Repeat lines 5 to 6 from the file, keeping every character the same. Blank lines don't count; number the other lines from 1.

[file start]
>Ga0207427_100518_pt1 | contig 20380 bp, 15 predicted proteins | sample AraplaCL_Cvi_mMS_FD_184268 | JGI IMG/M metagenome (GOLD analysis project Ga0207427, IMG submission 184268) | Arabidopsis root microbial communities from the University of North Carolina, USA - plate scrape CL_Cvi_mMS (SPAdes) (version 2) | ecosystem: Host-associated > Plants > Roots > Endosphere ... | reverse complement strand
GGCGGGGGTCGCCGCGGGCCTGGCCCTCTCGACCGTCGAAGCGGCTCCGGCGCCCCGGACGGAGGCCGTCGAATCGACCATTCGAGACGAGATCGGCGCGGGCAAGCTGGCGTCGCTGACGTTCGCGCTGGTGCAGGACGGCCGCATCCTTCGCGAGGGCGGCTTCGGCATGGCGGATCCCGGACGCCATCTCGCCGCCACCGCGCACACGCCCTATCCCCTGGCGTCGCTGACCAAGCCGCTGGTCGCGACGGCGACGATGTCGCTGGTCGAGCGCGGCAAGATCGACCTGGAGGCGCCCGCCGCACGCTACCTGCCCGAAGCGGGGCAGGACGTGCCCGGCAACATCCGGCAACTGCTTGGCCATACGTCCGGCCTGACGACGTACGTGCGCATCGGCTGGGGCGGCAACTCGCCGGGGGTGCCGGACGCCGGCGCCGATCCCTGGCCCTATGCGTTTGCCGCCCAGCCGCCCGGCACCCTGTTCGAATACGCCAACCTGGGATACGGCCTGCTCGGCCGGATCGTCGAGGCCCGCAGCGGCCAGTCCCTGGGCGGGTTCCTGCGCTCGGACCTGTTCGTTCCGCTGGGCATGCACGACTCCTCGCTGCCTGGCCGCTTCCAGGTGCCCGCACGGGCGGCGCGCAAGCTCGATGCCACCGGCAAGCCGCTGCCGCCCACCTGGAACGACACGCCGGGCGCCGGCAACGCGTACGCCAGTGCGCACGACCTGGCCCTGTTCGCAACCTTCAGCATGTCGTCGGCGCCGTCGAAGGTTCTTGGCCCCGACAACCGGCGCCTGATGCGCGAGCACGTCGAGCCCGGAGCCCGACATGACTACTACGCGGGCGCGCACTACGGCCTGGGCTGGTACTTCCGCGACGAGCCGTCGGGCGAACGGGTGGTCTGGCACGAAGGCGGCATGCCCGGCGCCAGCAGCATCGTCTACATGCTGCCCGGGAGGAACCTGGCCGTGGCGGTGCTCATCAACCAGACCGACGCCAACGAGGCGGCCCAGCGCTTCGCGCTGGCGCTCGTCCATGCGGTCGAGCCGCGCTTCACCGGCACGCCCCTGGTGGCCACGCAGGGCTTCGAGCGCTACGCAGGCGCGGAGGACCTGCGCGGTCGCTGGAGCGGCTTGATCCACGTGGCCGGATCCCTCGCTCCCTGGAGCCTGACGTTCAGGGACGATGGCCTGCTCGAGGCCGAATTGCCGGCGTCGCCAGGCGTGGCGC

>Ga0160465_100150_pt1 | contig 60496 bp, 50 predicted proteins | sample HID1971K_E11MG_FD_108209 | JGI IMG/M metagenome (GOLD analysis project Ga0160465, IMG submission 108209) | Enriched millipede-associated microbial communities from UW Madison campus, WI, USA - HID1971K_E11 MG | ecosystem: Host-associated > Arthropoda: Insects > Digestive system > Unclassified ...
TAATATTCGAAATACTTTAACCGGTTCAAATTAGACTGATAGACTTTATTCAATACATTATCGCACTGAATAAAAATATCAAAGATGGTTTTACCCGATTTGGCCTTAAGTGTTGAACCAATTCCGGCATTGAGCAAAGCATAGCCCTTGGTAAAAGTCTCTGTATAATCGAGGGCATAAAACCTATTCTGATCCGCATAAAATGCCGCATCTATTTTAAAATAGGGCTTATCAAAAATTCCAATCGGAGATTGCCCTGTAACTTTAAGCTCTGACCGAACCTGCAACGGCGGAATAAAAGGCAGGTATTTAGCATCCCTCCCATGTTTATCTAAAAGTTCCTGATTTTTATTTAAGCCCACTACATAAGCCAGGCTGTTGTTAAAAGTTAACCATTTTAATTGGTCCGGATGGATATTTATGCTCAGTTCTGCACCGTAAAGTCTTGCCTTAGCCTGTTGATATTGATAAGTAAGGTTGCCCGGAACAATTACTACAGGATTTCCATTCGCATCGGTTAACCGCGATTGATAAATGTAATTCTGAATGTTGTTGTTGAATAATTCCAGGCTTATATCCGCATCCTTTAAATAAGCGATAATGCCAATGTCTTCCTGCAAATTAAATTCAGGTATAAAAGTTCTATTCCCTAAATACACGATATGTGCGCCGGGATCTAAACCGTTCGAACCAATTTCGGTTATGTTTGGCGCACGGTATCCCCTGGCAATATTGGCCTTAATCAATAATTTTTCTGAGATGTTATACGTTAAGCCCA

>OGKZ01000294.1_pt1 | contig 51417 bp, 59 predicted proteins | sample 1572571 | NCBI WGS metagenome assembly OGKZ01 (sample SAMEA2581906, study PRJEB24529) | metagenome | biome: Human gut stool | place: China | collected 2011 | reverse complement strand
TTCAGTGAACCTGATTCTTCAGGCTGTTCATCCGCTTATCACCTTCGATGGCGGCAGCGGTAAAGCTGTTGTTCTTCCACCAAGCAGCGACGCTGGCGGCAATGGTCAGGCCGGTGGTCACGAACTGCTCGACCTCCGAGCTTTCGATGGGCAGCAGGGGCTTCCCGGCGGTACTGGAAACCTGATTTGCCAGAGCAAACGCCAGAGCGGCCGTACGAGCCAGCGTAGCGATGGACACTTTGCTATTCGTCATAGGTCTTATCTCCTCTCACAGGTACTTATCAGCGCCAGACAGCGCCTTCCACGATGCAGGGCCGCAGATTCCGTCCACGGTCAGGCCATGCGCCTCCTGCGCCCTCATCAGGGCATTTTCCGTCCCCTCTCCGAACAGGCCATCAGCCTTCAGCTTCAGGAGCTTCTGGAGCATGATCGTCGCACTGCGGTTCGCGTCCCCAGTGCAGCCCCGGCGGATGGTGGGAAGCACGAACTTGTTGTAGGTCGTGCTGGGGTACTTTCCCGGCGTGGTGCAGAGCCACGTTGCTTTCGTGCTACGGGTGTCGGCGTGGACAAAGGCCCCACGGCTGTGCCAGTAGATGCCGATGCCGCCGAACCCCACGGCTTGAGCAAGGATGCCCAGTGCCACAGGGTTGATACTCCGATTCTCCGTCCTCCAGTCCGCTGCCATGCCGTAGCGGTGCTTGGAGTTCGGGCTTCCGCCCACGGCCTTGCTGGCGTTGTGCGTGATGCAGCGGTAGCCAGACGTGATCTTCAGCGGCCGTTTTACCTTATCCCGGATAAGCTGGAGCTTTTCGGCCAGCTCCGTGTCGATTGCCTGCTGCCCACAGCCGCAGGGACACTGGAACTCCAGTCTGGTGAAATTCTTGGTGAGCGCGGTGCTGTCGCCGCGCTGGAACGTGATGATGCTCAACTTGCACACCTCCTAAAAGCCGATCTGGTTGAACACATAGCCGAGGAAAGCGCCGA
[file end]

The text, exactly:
>OGKZ01000294.1_pt1 | contig 51417 bp, 59 predicted proteins | sample 1572571 | NCBI WGS metagenome assembly OGKZ01 (sample SAMEA2581906, study PRJEB24529) | metagenome | biome: Human gut stool | place: China | collected 2011 | reverse complement strand
TTCAGTGAACCTGATTCTTCAGGCTGTTCATCCGCTTATCACCTTCGATGGCGGCAGCGGTAAAGCTGTTGTTCTTCCACCAAGCAGCGACGCTGGCGGCAATGGTCAGGCCGGTGGTCACGAACTGCTCGACCTCCGAGCTTTCGATGGGCAGCAGGGGCTTCCCGGCGGTACTGGAAACCTGATTTGCCAGAGCAAACGCCAGAGCGGCCGTACGAGCCAGCGTAGCGATGGACACTTTGCTATTCGTCATAGGTCTTATCTCCTCTCACAGGTACTTATCAGCGCCAGACAGCGCCTTCCACGATGCAGGGCCGCAGATTCCGTCCACGGTCAGGCCATGCGCCTCCTGCGCCCTCATCAGGGCATTTTCCGTCCCCTCTCCGAACAGGCCATCAGCCTTCAGCTTCAGGAGCTTCTGGAGCATGATCGTCGCACTGCGGTTCGCGTCCCCAGTGCAGCCCCGGCGGATGGTGGGAAGCACGAACTTGTTGTAGGTCGTGCTGGGGTACTTTCCCGGCGTGGTGCAGAGCCACGTTGCTTTCGTGCTACGGGTGTCGGCGTGGACAAAGGCCCCACGGCTGTGCCAGTAGATGCCGATGCCGCCGAACCCCACGGCTTGAGCAAGGATGCCCAGTGCCACAGGGTTGATACTCCGATTCTCCGTCCTCCAGTCCGCTGCCATGCCGTAGCGGTGCTTGGAGTTCGGGCTTCCGCCCACGGCCTTGCTGGCGTTGTGCGTGATGCAGCGGTAGCCAGACGTGATCTTCAGCGGCCGTTTTACCTTATCCCGGATAAGCTGGAGCTTTTCGGCCAGCTCCGTGTCGATTGCCTGCTGCCCACAGCCGCAGGGACACTGGAACTCCAGTCTGGTGAAATTCTTGGTGAGCGCGGTGCTGTCGCCGCGCTGGAACGTGATGATGCTCAACTTGCACACCTCCTAAAAGCCGATCTGGTTGAACACATAGCCGAGGAAAGCGCCGA